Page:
Swine flu vaccination may protect against 1918 Spanish flu
MedWire News: People who have been vaccinated against the 2009 H1N1 (swine flu) influenza virus may also be protected against the lethal 1918 Spanish influenza virus, which killed around 50 million people worldwide in the early twentieth century, say researchers.
"While the reconstruction of the formerly extinct Spanish influenza virus was important in helping study other pandemic viruses, it raised some concerns about an accidental lab release or its use as a bioterrorist agent," said lead researcher Adolfo Garcia-Sastre, from Mount Sinai School of Medicine in New York, USA.
"Our research shows that the 2009 H1N1 influenza vaccine protects against the Spanish influenza virus, an important breakthrough in preventing another devastating pandemic like 1918."
The researchers studied three groups of mice that received the 2009 H1N1 influenza vaccine, the seasonal influenza vaccine, or no vaccine at all. After 21 days, all the mice were exposed to a lethal dose of the 1918 Spanish influenza virus.
They found that 14 days after infection most of the mice that received the H1N1 vaccine were still alive, whereas all of the mice in the other two groups had died.
The team then studied two groups of mice that were injected with serum taken from humans before and after vaccination against 2009 H1N1 influenza. Both groups then received a potent dose of the 1918 Spanish influenza virus.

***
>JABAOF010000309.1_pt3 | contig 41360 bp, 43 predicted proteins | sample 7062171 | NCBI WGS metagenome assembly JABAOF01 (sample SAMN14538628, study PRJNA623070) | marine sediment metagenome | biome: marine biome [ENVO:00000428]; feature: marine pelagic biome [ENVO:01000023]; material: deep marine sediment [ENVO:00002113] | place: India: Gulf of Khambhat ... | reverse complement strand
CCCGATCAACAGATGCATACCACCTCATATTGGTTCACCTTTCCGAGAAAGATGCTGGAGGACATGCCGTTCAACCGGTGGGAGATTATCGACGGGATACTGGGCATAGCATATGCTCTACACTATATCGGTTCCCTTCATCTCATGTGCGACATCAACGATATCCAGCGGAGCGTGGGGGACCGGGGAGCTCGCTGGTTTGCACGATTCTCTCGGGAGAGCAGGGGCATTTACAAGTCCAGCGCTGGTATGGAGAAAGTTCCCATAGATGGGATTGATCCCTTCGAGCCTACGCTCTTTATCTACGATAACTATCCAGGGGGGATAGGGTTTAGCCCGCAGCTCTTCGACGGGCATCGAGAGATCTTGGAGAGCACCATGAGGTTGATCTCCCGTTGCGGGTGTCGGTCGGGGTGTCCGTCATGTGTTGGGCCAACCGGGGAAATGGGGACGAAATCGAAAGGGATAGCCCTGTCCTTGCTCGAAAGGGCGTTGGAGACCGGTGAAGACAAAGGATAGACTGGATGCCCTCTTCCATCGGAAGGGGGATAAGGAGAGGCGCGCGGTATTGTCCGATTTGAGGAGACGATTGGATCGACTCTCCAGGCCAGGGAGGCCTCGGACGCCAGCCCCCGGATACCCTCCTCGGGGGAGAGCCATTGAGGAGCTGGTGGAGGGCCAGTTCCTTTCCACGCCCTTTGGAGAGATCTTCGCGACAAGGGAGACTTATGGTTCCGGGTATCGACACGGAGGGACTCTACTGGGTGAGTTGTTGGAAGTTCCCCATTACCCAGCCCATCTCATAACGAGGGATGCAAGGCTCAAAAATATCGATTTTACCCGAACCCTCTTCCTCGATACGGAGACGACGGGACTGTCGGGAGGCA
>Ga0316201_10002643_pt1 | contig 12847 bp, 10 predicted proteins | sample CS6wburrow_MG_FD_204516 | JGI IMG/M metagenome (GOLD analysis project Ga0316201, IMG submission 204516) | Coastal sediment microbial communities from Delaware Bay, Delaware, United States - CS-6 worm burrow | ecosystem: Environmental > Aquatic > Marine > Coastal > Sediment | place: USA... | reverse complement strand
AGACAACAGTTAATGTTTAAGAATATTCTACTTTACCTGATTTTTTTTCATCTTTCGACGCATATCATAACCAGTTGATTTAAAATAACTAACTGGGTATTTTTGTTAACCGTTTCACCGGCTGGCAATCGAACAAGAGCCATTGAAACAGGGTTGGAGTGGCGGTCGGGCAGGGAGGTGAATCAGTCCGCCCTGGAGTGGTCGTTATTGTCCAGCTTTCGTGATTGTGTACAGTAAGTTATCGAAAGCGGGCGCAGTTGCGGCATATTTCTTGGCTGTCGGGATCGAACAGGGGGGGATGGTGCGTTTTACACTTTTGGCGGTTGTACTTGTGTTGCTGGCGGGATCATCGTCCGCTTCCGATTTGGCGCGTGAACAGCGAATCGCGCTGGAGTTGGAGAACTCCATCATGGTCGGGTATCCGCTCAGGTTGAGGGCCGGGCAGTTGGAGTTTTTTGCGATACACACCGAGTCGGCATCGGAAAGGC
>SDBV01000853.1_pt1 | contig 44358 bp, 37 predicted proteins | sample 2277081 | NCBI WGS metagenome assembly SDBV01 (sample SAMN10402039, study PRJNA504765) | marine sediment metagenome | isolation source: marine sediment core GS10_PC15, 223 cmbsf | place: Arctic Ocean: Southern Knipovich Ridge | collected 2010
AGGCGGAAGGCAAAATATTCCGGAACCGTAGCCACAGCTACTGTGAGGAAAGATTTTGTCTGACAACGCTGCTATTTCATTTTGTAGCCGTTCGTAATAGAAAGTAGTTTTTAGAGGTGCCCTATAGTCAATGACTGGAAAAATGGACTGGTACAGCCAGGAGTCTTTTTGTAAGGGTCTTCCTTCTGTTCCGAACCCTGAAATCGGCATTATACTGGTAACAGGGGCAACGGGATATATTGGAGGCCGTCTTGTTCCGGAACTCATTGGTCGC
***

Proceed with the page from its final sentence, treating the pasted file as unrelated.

Ten days later, the researchers found none of the mice that received post-vaccination serum had developed signs or symptoms of 1918 Spanish influenza, whereas all of the mice that received pre-vaccination serum had developed symptoms.
They also found that, 2 days after infection with the virus, mice treated with post-vaccination serum demonstrated a 32- to 141-fold reduction in viral burden in the lungs compared with mice that received pre-vaccination serum.
Garcia-Sastre and team conclude in the journal Nature Communications: "The data presented in this study indicate that immunization of humans with the 2009 H1N1-inactivated vaccine or natural infection with the 2009 H1N1 virus will confer protective antibody responses against the 1918 pandemic influenza virus in the general population."
They add: "Moreover, our data will likely affect the development of future biosafety measures and policies for working with the 1918 influenza A virus, as immunization with the current 2009 H1N1 vaccine."
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By Mark Cowen